Transcribed from "An Illustrated History of The Big Bend Country, embracing Lincoln, Douglas, Adams and Franklin counties, State of Washington",  published by Western Historical Publishing Co., 1904.

     STEPHEN A. GIBSON is one of the earliest pioneers of Lincoln county and has also had much experience in various locaities of the west.  His home is now at 1725 Mallon avenue, Spokane, he having retired from the more active duties of life to enjoy the competence that his industry has provided.
     Stephen A. Gibson was born in Richland county, Illinois, on March 7, 1848 and was reared in Clay county of the same state.  His father, Calvin M. Gibson, was a native of Virginia.  His grandfather, Jacob Gibson was also a native of Virginia, as well as his great-grandfather, Nicholas Gibson.  They were prominent people in the early colonial struggles and were Americans before the United States was established.  The great-grandfather was captured by the Indians but was brought back by the whites and lived to be one hundred and four years of age.  His ancestors came from Scotland.  The mother of our subject was Nancy Wyatt Gibson, a native of Virginia.  Stephen A. received a common school education and in the spring of 1868 went west and labored on the Union Pacific railroad.  The next year he wrought as a mechanic on the Western Pacific and was present at the great celebration when the Union and Central Pacific were connected and the golden spike was driven, which completed the first railroad to the coast.  After that, he went to San Francisco and worked at his trade, carpentering.  From there he went to Visalia, remaining until 1876.  In 1876 Mr. Gibson migrated to Virginia City, Nevada, and did contracting and building.  In the fall of 1879, he came overland to The Dalles, Oregon, and thence to Walla Walla in 1880.  It was the spring of 1881 that he entered the Big Bend and then commenced bridge work on the Northern Pacific and also assisted to build the shops at Sprague.  In June, 1883, he located a homestead one and three-fourths miles south from where Edwall now stands. The next year, he was at Camp Spokane, laboring for the government and in 1883, he began active work on his ranch.  Since then he has given his time continuously to that except as it was necessary to work at his trade occasionally for funds to meet the current expenses.  During the panic, like the rest of the settlers in the Big Bend, Mr. Gibson had a difficult time financially.  He was enabled to tide over, however, and was in shape to take advantage of the prosperous year that followed.  He now owns an entire section of fine grain land, provided with a good house, plenty of water, first class orchard, and so forth.  He also owns about four hundred acres near Moscow, Idaho, which is all grain land.  Both farms are rented and Mr. Gibson resides at his place in Spokane whence he oversees his various properties.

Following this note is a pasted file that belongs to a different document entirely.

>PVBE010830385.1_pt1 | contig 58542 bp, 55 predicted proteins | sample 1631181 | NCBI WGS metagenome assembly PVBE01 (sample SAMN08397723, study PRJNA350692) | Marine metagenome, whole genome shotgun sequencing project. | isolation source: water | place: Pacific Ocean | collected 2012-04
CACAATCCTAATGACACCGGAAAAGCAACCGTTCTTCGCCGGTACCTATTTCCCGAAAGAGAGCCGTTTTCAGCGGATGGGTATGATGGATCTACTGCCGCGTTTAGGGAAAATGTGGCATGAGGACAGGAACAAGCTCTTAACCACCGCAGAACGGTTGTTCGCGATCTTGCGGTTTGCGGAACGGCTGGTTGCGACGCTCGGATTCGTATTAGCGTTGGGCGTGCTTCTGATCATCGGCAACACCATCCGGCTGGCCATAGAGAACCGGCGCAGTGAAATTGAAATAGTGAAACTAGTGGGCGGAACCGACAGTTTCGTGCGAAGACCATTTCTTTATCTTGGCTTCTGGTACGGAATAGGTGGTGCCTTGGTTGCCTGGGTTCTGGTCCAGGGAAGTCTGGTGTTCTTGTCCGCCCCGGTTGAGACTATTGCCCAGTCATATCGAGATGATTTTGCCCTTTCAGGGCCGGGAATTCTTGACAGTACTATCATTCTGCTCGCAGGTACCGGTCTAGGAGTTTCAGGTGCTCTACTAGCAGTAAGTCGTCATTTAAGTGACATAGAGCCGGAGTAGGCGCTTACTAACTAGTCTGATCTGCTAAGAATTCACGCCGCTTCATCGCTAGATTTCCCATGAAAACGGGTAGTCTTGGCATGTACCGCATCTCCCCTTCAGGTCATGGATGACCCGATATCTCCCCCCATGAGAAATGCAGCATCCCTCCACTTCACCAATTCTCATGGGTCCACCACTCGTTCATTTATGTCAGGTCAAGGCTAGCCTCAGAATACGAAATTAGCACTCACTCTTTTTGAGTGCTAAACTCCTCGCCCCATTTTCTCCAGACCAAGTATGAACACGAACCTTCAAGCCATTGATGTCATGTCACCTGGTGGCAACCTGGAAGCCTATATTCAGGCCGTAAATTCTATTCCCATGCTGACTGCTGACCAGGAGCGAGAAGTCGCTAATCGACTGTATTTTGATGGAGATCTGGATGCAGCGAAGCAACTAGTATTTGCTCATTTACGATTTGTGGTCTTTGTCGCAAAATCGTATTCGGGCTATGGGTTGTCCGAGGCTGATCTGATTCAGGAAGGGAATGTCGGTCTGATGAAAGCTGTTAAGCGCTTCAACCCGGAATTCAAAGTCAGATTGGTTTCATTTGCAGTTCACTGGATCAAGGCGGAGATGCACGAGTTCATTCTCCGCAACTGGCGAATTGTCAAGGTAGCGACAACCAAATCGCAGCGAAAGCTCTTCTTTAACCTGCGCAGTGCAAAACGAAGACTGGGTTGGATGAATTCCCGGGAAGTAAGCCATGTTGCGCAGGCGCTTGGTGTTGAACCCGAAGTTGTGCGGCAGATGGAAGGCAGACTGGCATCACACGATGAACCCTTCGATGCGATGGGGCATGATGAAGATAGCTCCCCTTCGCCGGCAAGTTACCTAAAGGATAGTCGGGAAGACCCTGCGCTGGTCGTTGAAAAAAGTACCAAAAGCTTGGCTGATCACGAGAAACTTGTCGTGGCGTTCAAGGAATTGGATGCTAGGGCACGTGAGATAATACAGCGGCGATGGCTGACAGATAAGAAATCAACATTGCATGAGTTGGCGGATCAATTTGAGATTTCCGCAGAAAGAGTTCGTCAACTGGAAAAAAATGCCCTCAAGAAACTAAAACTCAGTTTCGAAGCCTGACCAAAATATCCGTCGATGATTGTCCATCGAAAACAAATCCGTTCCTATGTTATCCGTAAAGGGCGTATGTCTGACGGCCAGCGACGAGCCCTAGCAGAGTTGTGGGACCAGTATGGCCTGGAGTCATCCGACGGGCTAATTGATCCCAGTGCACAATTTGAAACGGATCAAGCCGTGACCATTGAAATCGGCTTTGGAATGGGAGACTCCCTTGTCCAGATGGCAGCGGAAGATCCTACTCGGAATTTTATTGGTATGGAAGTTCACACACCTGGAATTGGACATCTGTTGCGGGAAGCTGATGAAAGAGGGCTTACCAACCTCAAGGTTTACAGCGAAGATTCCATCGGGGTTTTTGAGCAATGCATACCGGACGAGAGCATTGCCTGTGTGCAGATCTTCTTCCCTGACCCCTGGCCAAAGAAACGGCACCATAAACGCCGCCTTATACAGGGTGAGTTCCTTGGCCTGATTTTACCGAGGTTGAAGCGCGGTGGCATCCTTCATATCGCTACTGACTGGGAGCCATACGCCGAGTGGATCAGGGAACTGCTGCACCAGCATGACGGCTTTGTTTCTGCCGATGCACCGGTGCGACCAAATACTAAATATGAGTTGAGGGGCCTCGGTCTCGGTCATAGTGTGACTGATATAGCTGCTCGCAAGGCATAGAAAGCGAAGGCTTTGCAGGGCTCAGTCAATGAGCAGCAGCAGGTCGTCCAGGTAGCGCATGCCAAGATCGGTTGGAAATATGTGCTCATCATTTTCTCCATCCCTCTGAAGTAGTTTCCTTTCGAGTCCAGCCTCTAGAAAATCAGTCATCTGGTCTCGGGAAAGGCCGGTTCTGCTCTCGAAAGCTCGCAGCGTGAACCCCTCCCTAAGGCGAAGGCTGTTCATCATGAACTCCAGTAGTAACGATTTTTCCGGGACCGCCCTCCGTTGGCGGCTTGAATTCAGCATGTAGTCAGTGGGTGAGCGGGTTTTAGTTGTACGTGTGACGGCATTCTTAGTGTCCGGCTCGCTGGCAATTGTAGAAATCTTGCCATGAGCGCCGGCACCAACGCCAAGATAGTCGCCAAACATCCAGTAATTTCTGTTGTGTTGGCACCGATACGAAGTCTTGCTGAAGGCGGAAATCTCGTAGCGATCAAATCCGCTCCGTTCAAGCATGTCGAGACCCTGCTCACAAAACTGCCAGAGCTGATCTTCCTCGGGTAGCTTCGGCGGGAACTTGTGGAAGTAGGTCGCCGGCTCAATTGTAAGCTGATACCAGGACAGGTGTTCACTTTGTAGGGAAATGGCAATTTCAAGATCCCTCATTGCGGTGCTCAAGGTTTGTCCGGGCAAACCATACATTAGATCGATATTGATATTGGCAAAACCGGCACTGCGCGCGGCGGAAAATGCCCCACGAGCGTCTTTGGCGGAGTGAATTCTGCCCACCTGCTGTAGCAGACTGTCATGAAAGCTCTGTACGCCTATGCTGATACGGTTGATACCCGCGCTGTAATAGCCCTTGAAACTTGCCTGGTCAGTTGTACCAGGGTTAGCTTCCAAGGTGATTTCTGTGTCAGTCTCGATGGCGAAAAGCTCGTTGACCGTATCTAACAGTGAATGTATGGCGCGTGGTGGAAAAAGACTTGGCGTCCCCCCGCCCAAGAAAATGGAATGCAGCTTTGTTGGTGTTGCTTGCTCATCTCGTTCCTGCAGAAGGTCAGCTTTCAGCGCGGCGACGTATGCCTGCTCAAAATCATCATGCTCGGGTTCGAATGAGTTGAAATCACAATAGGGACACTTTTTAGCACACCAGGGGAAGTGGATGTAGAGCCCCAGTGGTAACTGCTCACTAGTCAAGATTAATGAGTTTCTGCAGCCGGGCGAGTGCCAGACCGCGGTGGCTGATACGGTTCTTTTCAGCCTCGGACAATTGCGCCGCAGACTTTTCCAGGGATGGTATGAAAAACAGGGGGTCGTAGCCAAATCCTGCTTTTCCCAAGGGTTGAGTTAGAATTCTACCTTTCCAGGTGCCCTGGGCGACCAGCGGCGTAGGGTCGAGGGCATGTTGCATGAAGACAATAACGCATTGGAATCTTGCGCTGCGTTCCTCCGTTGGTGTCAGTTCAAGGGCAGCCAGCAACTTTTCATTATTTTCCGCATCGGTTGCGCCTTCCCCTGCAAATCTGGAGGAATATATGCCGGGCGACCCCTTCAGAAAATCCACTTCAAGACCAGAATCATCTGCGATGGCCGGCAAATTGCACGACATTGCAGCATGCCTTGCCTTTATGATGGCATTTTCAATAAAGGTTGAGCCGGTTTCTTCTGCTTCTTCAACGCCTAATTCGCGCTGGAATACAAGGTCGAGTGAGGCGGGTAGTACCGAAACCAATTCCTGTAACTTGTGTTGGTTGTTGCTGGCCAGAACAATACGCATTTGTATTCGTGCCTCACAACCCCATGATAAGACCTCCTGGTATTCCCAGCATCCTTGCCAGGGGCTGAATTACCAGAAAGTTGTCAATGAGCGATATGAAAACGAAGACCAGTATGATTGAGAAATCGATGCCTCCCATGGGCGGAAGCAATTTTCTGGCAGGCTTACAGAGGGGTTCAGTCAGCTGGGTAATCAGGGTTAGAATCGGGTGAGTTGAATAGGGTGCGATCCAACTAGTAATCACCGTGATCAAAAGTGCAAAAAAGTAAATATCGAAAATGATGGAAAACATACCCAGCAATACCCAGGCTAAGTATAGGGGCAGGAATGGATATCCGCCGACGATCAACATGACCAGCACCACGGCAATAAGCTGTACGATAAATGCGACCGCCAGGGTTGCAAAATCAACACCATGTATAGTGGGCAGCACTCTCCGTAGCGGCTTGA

On February 12, 1864, Mr. Gibson though young, enlisted in Company F, Ninety-eighth Illinois Mounted Infantry and participated in much active service from then until the close of the war.  He was under Generals Kilpatrick and Thomas.  He participated in the battles of New Hawk church, Selma, Alabama, besides several skirmishes.  His services was in Tennessee, Georgia, Alabama and Kentucky.  At one time, he was slightly wounded and he also particated in what was known as Wilson's raid in the spring of 1865, and was in Macon, Georgia, when Lee surrendered.  In September, 1865, at Springfield, Illinois, he received his honorable discharge.
     Mr. Gibson now belongs to the G. A. R. in Spokane   Mr. Gibson has demonstrated thoroughly his capacities as a business man and is to be commended upon the happy results he has attained through his industry and wisdom.